10. Kirkman Laboratories, Wilsonville OR. USA. Personal Communication.

12. Klaire Laboratories, Solana Beach CA. USA. Personal Communicatoin.

13. Mangiante G, Colucci G, Canepari P, Bassi C, Nicoli N, Casaril A, Marinello P, Signoretto C, Bengmark S. Lactobacillus plantarum Reduces Infection of Pancreatic Necrosis in Experimental Acute Pancreatitis. Dig Surg. 2001;18(1):47-50.

14. Philippe R Marteau, Michael de Vrese, Christophe J Cellier, and Jürgen Schrezenmeir Protection from gastrointestinal diseases with the use of probiotics . Am J Clin Nutr 2001 73: 430S-436S. [Abstract] [Full Text]

15. Gregor Reid Probiotic agents to protect the urogenital tract against infection Am J Clin Nutr 2001 73: 437S-443S.

16. Brudnak MA, Application of Genomeceuticals to the Molecular and Immunological Aspects of Autism. Med Hypotheses. In Press.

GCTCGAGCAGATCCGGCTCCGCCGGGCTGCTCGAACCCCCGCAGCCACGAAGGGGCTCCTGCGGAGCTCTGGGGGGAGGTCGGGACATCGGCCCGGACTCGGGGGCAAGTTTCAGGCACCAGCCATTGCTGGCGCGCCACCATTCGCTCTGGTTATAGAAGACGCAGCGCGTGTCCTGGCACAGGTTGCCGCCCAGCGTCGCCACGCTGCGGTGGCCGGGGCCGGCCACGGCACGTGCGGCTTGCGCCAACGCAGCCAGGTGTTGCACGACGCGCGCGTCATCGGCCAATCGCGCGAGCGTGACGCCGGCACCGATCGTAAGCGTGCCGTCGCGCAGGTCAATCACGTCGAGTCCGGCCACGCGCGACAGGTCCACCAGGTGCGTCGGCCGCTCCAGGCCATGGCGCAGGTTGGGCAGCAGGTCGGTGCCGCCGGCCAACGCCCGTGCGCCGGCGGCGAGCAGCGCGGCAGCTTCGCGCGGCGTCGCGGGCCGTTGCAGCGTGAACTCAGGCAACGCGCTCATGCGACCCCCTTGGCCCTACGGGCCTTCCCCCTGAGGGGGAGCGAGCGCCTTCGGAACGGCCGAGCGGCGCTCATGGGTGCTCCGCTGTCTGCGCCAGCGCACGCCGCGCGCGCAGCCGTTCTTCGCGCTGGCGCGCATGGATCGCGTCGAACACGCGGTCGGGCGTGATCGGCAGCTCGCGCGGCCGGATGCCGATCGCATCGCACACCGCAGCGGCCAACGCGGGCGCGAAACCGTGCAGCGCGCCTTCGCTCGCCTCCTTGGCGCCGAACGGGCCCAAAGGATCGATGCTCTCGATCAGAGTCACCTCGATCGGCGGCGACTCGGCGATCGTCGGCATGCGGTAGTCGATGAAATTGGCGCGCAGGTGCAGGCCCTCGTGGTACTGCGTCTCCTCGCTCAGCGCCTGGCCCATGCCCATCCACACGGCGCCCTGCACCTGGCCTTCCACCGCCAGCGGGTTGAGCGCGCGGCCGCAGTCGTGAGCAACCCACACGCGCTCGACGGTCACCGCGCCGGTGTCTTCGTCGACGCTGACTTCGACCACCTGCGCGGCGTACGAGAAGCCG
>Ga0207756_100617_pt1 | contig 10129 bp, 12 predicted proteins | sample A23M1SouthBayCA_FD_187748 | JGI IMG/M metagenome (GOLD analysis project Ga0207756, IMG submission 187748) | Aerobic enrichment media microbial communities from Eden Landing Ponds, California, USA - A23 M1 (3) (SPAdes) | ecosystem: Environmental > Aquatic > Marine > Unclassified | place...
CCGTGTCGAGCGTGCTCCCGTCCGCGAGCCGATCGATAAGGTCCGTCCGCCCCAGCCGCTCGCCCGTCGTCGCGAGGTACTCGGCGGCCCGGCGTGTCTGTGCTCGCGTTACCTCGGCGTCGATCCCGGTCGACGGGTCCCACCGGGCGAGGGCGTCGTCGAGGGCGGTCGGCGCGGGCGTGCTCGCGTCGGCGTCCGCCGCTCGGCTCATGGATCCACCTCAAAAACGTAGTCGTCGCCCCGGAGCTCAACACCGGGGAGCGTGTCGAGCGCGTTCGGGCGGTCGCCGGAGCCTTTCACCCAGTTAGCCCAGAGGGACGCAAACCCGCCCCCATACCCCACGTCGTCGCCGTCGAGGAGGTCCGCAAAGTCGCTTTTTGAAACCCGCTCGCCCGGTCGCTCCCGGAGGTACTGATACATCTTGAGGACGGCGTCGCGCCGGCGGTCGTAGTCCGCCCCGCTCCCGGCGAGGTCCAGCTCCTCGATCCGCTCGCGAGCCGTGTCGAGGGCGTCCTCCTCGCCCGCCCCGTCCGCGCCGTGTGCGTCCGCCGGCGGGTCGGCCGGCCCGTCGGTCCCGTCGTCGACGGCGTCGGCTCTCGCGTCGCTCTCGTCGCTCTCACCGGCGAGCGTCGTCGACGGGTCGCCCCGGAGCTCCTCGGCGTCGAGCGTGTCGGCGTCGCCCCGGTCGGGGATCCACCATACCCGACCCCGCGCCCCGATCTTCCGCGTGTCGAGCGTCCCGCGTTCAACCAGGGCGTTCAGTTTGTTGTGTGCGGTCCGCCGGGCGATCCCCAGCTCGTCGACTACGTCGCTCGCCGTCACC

17. Badou A, Savignac M, Moreau M, Leclerc C, Pasquier R Druet P, Pelletier L. HgCl2-induced interleukin-4 gene expression in T cells involves a protein kinase C-dependent calcium influx throughL-type calcium channels. J Biol Chem. 1997 Dec 19;272(51):32411-8.


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Mark A. Brudnak PhD, ND
957 Lake Shore Road
Grafton, WI 53024

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Read Dr. Mark Brudnak's The Probiotic Solution and win your war against disease.

• Discover the remarkable power of probiotics to:
• Combat cancer
• Reduce coronary heart disease risk by up to 78%
• Effectively manage weight loss
• Alleviate autism
• Eradicate yeast infections
• New hope for Diabetes, Alzheimer's, Down Syndrome
• Relieve the symptoms of Irritable Bowel Syndrome


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Last updated June 17, 2009